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Must Read – Pillar vs Nagl on Afghanistan
Posted by on February 23rd, 2010

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By Steve Hynd

Today's "must read" is from The National Interest. Former spook Paul R. Pillar absoluetely pwns CNAS head and Petraeus-buddy John Nagl. The COINdinista is reduced to sputtering "but…we're at war!" and making vague allusions to the threat of Al Qaeda getting its hands on Pakistan's nukes – even though any scenario where that might occur is firmly in Tom Clancy country.

A Pillar snippet:

BASED ON accepted counterinsurgency doctrine, there are ample reasons to be skeptical that the counterinsurgency in Afghanistan will succeed. One is the corruption and illegitimacy of the central government. Another is the possible insufficiency of counterinsurgent forces, given the size of the task at hand. Yet another is the lack of time, given the Obama administration’s schedule (politically necessary to reassure Americans the war will not continue indefinitely), by which the U.S. presence will begin to ramp down barely a year after it ramps up.

Whether the counterinsurgency succeeds or fails, however, is not even the main issue in judging whether the war in Afghanistan is worth fighting. The focus on counterinsurgency is a classic case of goal substitution—of dwelling on an intermediate objective while losing sight of why we are pursuing it in the first place. Even if General Stanley McChrystal and the brave and resourceful troops under his command work enough magic to stabilize most of the country and the Karzai government that is supposed to be running it, the large expenditure of blood and treasure will have bought Americans little or nothing in increased safety from terrorist attacks. A successful counterinsurgency would not eliminate the terrorist haven in Pakistan (or even preclude one in unsecured portions of Afghanistan). And it would not address the radicalizing influences and operational preparations in Yemen, Europe, the United States and elsewhere that have far more to do with how many Americans will fall victim to terrorism.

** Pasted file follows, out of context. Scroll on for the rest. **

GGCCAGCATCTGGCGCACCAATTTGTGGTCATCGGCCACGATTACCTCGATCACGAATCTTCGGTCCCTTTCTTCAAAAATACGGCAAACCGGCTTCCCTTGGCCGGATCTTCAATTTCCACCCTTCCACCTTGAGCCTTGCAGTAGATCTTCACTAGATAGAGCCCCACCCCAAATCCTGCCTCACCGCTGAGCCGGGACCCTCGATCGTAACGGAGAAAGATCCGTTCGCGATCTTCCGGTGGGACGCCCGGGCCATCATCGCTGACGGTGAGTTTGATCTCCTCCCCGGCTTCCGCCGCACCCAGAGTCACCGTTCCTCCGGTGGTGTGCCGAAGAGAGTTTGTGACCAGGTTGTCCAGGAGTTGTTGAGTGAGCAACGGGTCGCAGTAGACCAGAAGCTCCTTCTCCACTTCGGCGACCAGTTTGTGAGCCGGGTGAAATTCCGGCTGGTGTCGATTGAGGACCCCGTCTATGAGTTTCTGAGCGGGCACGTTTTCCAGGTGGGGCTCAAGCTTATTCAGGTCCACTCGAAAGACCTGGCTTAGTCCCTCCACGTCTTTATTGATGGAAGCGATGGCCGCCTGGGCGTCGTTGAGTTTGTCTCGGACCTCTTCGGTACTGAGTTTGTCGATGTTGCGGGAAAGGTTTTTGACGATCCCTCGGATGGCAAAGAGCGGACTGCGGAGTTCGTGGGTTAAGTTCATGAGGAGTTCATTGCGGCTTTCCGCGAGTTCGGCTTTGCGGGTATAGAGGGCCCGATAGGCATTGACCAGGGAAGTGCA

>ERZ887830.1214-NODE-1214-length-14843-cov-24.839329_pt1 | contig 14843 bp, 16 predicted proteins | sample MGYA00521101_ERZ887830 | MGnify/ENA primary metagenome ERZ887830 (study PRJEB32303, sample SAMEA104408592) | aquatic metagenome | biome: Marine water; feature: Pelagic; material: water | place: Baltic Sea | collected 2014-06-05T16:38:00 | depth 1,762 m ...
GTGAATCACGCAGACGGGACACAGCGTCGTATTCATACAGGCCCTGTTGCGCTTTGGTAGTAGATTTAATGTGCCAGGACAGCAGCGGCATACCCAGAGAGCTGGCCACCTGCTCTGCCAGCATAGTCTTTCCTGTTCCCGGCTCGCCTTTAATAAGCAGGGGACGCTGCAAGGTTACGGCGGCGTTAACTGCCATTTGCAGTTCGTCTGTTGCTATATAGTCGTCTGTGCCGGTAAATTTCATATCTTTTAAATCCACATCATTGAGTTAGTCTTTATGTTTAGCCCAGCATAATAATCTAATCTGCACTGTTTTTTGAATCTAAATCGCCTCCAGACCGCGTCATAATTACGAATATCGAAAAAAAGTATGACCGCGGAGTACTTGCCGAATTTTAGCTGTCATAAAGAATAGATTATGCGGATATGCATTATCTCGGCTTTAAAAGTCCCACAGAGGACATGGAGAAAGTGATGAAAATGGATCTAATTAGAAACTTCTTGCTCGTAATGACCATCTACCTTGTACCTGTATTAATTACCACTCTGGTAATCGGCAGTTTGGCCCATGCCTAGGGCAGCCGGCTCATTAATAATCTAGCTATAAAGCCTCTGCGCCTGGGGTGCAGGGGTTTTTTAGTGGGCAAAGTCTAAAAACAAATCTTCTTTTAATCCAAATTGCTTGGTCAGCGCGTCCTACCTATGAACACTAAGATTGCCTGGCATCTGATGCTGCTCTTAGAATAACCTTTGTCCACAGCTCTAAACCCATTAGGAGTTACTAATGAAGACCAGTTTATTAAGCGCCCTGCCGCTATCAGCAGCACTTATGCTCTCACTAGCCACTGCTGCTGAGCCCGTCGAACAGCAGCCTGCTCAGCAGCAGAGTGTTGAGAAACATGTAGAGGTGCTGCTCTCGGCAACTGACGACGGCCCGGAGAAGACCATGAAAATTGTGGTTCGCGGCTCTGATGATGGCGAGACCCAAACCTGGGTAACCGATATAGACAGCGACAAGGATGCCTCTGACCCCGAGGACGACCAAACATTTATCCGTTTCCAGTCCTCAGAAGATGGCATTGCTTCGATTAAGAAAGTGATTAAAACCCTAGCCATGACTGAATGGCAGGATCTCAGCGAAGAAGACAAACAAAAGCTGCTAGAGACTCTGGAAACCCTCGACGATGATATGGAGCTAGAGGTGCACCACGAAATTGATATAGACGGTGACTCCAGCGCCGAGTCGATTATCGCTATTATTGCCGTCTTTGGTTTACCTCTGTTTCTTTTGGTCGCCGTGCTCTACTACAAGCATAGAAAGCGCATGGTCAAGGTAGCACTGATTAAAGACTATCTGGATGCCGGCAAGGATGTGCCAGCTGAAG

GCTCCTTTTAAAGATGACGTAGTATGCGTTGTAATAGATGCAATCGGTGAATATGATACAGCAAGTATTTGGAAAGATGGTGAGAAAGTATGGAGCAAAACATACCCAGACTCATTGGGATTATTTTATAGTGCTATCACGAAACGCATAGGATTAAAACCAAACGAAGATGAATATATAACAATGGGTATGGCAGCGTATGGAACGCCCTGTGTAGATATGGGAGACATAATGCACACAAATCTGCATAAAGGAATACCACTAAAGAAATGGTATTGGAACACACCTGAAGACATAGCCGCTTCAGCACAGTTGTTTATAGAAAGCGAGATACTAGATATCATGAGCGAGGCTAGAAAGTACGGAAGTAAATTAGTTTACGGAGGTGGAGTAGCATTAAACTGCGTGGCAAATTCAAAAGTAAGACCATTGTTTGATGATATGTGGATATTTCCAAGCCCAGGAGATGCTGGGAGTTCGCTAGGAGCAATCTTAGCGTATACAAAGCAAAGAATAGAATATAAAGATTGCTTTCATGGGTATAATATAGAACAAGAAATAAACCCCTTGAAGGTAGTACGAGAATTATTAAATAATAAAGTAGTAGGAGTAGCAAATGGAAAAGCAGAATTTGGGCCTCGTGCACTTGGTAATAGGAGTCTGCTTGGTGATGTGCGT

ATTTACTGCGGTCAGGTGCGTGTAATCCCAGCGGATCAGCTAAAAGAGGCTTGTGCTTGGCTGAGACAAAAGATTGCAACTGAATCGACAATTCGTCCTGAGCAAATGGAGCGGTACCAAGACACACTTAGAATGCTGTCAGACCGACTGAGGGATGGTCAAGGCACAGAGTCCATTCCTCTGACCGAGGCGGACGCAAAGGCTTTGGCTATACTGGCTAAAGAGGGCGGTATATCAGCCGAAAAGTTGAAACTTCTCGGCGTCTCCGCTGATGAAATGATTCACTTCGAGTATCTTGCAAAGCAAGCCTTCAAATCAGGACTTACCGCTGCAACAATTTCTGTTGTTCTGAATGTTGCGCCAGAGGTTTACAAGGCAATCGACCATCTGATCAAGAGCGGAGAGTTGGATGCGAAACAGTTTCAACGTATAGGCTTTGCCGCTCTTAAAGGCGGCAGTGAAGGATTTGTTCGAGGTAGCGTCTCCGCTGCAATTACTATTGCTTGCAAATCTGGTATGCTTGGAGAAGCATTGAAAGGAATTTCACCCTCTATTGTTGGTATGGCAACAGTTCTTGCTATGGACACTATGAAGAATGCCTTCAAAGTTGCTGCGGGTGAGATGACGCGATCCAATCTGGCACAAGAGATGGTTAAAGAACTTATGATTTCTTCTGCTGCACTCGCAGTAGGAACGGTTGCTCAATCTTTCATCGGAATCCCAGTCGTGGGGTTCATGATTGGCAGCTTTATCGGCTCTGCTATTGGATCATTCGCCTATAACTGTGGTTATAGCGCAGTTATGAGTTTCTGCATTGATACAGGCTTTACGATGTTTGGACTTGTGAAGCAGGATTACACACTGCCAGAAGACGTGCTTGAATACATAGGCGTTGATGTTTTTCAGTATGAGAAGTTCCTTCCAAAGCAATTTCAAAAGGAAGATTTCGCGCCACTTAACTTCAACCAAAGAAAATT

…NAGL IS to be commended for acknowledging that the cost of the war will be “high,” and his reference to five years for building a viable Afghan government and army is more realistic than the Obama administration’s timetable. The next appropriate step would be to acknowledge that the high cost in lives, limbs and money would do little or nothing to protect Americans from terrorism.

Good stuff.

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